You might think Discovery Inc.'s (NASDAQ: DISCA) (NASDAQ: DISCK) (NASDAQ: DISCB) stations primarily feature nature videos and celebrity cooks, but did you know it's actually becoming a player on the international sports scene? While known for its namesake Discovery Channel and documentary brands such as The Learning Channel, HGTV, and the Food Network, Discovery has actually been in the sports business since 2012, when it first acquired a minority stake in European sports channel Eurosport. Discovery was apparently pleased enough with the channel's progress to buy 100% of Eurosport in July 2015, and that year, Eurosport won the exclusive rights to broadcast the Olympics in Europe from 2018-2022.
Discovery now wants to take its sports offerings up a notch, announcing a long-term, worldwide, multiplatform contract with the PGA Tour for rights outside the U.S. The companies also plan to develop an over-the-top (OTT) PGA Tour direct-to-consumer offering for golf fans everywhere.
I believe this could be bigger news than the market thinks.
Image source: Getty Images.
What's the deal?
There are a few very interesting aspects to this deal. One, it's for 12 years, a rather long period to secure exclusive rights for anything. Discovery will pay the PGA $2 billion over that time, including $50 million in 2019-2020 and $100 million in 2021, with the payments "ramping up" through 2030, according to the company. Discovery will spend $20 million to $30 million building out and marketing the new platform in the first few years, with the company projecting "minimal start-up losses in the early years as we build and scale the global product and then positive cash flows over the total life of the deal."
The PGA Tour is the leading golf tour in the world, with five subtours: the Champions Tour (seniors), the Web.com tour, the McKenzie Tour in Canada, as well as PGA Latin America and PGA China. However, the PGA is really the big leagues of golf, with 47 of the top 50 players in the world. Interestingly, half of those top 50 golfers come from outside the U.S., which makes Discovery's gambit so intriguing.
The PGA will still produce all its content, but the tour seems to have concluded that Discovery, already the largest international media company, had the local language and market expertise to accelerate the PGA's growth overseas. Perhaps the PGA saw how Discovery succeeded with the 2018 Winter Olympics, delivering the first 100% OTT Olympics offering across Europe, which, combined with "regular" distribution in 40 European markets, led to record viewership of the 2018 winter games.
Streaming is the future
Discovery is planning to build a worldwide over-the-top streaming PGA Tour offering that viewers will be able to watch over the internet. During a conference call with analysts, executives said the service would be ready Jan. 1, and Discovery CEO David Zaslav claimed it could potentially reach tens of millions of fans. Jay Monahan, commissioner of the PGA Tour, said of the OTT service:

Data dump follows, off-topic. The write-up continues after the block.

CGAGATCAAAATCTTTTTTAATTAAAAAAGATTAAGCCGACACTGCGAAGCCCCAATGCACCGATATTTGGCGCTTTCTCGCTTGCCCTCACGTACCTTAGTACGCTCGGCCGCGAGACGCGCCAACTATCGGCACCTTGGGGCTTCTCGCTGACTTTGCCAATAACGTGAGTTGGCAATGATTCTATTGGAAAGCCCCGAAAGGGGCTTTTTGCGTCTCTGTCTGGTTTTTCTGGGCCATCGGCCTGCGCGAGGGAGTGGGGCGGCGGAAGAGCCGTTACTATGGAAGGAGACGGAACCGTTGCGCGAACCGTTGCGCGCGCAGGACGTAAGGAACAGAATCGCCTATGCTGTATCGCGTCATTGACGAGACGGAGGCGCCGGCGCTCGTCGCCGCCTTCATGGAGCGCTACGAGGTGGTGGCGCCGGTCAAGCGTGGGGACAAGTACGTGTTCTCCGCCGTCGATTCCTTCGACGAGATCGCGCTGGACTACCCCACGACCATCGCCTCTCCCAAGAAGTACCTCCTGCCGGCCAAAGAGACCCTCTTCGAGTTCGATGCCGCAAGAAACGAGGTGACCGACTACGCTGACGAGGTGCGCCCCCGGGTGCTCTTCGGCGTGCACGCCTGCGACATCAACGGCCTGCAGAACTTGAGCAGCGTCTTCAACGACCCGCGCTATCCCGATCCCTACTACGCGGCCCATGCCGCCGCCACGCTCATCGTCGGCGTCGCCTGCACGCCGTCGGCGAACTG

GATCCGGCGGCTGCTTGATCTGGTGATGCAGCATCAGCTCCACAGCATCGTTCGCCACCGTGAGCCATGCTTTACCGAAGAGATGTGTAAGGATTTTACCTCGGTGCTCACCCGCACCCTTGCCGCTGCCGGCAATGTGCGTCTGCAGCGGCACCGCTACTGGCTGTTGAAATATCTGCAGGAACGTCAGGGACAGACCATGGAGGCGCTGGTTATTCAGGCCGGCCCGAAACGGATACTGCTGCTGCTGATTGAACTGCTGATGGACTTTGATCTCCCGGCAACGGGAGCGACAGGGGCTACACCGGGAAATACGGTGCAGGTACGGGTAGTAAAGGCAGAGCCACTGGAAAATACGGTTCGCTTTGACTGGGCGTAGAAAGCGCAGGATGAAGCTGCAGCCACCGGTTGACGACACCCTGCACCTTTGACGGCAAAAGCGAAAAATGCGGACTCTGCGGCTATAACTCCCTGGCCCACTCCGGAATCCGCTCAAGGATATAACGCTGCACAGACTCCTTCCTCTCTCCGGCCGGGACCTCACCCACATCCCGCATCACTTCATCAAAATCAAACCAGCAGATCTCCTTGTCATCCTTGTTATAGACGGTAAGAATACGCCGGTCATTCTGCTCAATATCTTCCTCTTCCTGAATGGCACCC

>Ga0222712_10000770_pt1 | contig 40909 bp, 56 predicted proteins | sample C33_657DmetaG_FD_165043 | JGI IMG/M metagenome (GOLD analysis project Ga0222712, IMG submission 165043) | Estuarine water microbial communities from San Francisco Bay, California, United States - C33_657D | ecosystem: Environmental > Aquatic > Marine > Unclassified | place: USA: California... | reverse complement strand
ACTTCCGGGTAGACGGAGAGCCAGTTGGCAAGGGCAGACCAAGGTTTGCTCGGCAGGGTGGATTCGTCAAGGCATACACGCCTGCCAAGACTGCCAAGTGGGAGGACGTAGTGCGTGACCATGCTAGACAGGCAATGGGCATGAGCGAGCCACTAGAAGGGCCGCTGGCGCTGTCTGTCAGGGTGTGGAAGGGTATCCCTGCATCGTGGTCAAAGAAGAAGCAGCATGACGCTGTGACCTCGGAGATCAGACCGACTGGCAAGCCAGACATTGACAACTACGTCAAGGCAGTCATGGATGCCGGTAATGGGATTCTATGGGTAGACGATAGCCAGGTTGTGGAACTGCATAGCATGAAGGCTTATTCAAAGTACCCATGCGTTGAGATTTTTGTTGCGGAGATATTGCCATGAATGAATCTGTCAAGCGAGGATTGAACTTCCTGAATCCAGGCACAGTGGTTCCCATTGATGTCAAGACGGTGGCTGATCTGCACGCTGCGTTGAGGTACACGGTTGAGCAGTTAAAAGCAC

It's going to be an important part of how we seek to come into every single market, to be able to grow our fan base ... We want to be with the best partners in the best position to give us the maximum exposure distribution for our stars, our competitions, and not just to our core fans, but we want to celebrate this game and bring people that don't yet know they're fans into our sport, and that's a big contributing factor to what Discovery brings because of their depth of audience of profile.
What would be on the service besides regular PGA Tour coverage? Zaslav said, "I think the big additive here as we go forward is we want our players from those home countries to have a greater voice and to be able to tell their story ... what they're eating, how they're training, the ups, the downs, the life cycle of a season, which has incredible highs and lows, but really to be able to follow that player more intimately than we currently can today."
Sounds like a plan
I happen to think this could be a big deal. From my experience, people who are into golf are really into golf, and a comprehensive platform that allows big golf fans to follow minor players and early rounds or to peer into the diet and practice routines of players could definitely find an audience. Given that a set of clubs can cost hundreds of dollars, not to mention balls, greens fees, or even country club memberships, I'm guessing avid golfers are likely more willing than others to shell out, say, $4.99 a month (the current cost of the ESPN+ app) for a must-have golf app you can watch 24/7.
If you take only the low end of Zaslav's rough estimates of 10 million eventual subscribers at an estimate of $4.99 per month, that could be a great business, earning $600 million per year, leaving plenty of room to cover the eventual $100 million-plus license fee, marketing expense, and additional Discovery-produced content. And remember, that's only OTT -- Discovery will still also be able to sell to regular platforms, collecting both affiliate fees and advertising revenue as well.
For reference, Discovery projects $2.3 billion in combined free cash flow this year. So, a few hundred million dollars per year could boost free cash flow 10% or more, should my (admittedly rough) estimates come close to panning out.
Discovery bears watching
Of course, the market didn't immediately agree, likely nervous about the $2 billion commitment and forecasts for modest losses over the first few years.
Still, I think this may be a long-term positive, and value investors should definitely be looking at Discovery at this moment of disruption and opportunity in the media business.
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Billy Duberstein owns shares of Discovery Inc. His clients may own shares in some of the companies mentioned. The Motley Fool owns shares of and recommends Discovery Communications. The Motley Fool has a disclosure policy.